Summer romance in a Rose Garden – MSC’s Romeo And Juliet returns

An evening under a summer’s sky awaits you with some of the most famous romantic lines of all time in Melbourne Shakespeare Company’s newest outing, Romeo And Juliet. Set outdoors in St Kilda Botanic Garden’s beautiful Rose Garden, tucked between gravel paths and sheltered by glorious tall hedges, it feels very Elizabethan. Amongst the surrounding sights and sounds of laughter, evening picnics, playful crowds, crying babes, and with parachuters falling from the sky above you(I jest not), this setting is redolent of the great ambiance of Shakespeare’s main home theatre, the open-roofed Globe Theatre of London.

This lively and engaging presentation from an experienced troupe of actors will have you laughing whilst tugging at your heart strings in all the right moments. A famous tale of two star-crossed lovers, the two hours traffic of this stage is set on readymade brick steps and inside a petite rotunda. A cast of 17 will enter you with their hilariously named costumes( in case you need to know who’s who), ribald dancing, pop-singalongs, acrobatic tumbling, and excellent vocal delivery from characters such as Mercutio, Friar Laurence, Juliet’s Nurse, and my first ever female Tybalt.MSC Romeo & Juliet Burke Photography 9857

Led by the UK trained exceptional Director Jennifer Sarah Dean, this version is physical romp and madcap hilarity as this company do so well- with singalongs. An ensemble effort, the pace is steady and they are there to ensure you enjoy yourself. It’s not ‘Laurence Olivier in tights’ Shakespeare, a Victorian invention. It’s physical punning and post-modern ironic comment on the lines whilst delivering them in a robust manner.

This version has its own mini back up band led by Benjamin Colley, featuring a trumpet playing Mercutio (could this character get any cooler?). Song was always a big feature of live theatre in Will’s day and this company masterfully tie scenes and plot changes together with barbershop renditions of Lady Gaga, Pat Benatar and, movingly, Leonard Cohen’s Hallelujah at its tragic denouement. The choreography of resident dance guy John Reed is, typically, fantastic, making good use of the brick rostrum with fanned steps, platforms, levels, and crossings for dramatic interest, and he plays a cute Paris to boot as part of the Capulet’s Crew.

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The very young protagonists of this piece are of course, 14 year old Juliet, from the rich family Capulet, and the infatuated teen, Romeo, from a blood-feuding other side, Montague, here played by the gorgeous youngsters Joanna Halliday and earnestly handsome Matthew Connell. Both actors get into the import of their very famous lines and are cinematic. As with all good plots, the two fall in love but, also, afoul of their parent’s blessing. You must see this story once in your life and MSC’s versions are an easy way to be introduced to the genre and the lines. The ending is moving, centrestage, and the first time this company has not presented a standard, happy one.

As usual, set design and costuming are clever, funny, animation-like and flambuoyant. Karli -Rose Laredo’s namesake letterboxes  of the warring families are great, and Rhiannon Irving does not disappointment her fans by presenting garb that comments cleverly on character and setting. Capital letter titles are sewn onto pant legs and make it easy, from afar, to watch the action and follow the plot. Think jockey’s clothing crossed with 1930s golfer attire, with plaids, checks, caps, braces, masks, all a steampunk delight.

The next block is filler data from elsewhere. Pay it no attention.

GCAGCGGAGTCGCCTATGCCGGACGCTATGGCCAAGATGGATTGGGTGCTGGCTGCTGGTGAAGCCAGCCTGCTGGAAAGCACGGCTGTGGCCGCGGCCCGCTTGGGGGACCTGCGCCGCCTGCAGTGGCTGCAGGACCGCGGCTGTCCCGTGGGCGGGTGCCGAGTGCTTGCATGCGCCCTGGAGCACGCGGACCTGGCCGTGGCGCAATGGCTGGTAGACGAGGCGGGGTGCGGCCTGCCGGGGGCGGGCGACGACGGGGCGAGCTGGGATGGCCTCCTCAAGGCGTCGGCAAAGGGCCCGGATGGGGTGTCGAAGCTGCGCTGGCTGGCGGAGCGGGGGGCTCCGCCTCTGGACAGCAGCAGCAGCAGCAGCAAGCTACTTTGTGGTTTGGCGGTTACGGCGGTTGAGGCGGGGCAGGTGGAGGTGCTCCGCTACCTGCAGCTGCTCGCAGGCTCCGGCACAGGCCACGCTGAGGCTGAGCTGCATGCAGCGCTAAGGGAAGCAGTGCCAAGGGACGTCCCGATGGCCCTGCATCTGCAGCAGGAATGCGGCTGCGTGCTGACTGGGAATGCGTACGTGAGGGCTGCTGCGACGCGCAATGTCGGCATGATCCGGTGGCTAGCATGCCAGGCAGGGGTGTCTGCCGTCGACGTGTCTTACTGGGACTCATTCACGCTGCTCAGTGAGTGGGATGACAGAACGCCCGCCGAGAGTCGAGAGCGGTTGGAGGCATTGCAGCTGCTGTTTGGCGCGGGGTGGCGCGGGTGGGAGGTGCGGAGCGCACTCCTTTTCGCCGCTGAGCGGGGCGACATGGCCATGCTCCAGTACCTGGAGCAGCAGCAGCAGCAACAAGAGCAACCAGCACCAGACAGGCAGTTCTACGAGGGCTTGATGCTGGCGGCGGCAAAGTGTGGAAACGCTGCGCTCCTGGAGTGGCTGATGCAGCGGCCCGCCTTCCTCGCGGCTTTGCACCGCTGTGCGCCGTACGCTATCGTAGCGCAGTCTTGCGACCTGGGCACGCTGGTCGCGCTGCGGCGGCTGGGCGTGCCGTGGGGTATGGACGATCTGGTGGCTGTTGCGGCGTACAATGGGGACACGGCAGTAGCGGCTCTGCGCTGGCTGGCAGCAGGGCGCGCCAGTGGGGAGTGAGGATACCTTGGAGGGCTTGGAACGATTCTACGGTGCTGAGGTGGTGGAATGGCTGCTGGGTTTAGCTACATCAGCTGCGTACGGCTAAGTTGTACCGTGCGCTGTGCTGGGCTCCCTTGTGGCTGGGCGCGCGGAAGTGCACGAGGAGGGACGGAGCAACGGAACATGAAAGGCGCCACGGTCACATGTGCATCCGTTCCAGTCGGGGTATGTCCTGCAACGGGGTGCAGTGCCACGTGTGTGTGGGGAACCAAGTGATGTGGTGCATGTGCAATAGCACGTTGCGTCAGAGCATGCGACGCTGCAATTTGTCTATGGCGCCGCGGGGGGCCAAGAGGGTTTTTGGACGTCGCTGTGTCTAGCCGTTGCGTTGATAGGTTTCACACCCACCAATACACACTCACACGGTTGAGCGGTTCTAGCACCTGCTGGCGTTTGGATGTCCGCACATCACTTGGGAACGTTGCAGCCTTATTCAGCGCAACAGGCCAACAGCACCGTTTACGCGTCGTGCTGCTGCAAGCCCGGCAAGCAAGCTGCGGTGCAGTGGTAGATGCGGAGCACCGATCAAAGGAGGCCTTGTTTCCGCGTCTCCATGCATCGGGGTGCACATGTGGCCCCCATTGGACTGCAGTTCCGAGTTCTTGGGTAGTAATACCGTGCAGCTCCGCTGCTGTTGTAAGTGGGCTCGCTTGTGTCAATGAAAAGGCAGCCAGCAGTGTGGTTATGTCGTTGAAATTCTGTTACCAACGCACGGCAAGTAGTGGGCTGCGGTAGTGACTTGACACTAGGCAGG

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Paul Robertson is excellent as Juliet’s father, overbearing yet loving, but Tref Gare steals the show as a tall, lean Nursemaid with Scots accent and silly walks, enjoying his spotlight with great employment of physical comedy and fantastic facial expressions. Hunter Perske’s diction is top drawer as Friar Laurence and he brings spirit to this fraught intermediary role. All the second tier cast bring derring do to their roles- an excellent comic drunk Carly Ellis as Benvolio, heartfelt Andy Song as best friend Balthasar, and cheeky bravado from the audience’s perennial star, Karl Richmond’s Mercutio, said to be Will’s ode to himself as writer and actor-playboy. Richmond is all over poseur, and is an excellent version of this all to short-lived wonderboy.

Seeing this play outdoors from a company expert in physical presentation is an outstanding way to introduce yourself to a classic romance gone wrong. If you are already acquainted with this work, come along for an evening of high-energy, itself a knowing commentary on the art of playing, also. You are in very capable hands.

Another first class rendition full of cheek. Congratulations, Melbourne Shakespeare Company!

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– Sarah Wallace

is the Theatre Specialist for The Plus Ones, Melbourne.  A performing arts and literature graduate of VCA, UOM and Deakin,  she has a flair for bold, non-traditional performance platforms. An active contributor to The Melbourne Shakespeare Society, on the street, or in the box seat, she is always looking for quality works that push the envelope.

Romeo & Juliet shows 6-16 December, 7pm Wednesday – Saturday, 2pm Saturday-Sunday (90mins) at The Rose Garden, St Kilda Botanical Gardens. Book tickets here. The venue is accessible.

Sign up for December Shakespearean speech and fight workshops here.

Disclosure: The Plus Ones were guests of Melbourne Shakespeare Company.

Images: Burke Photography.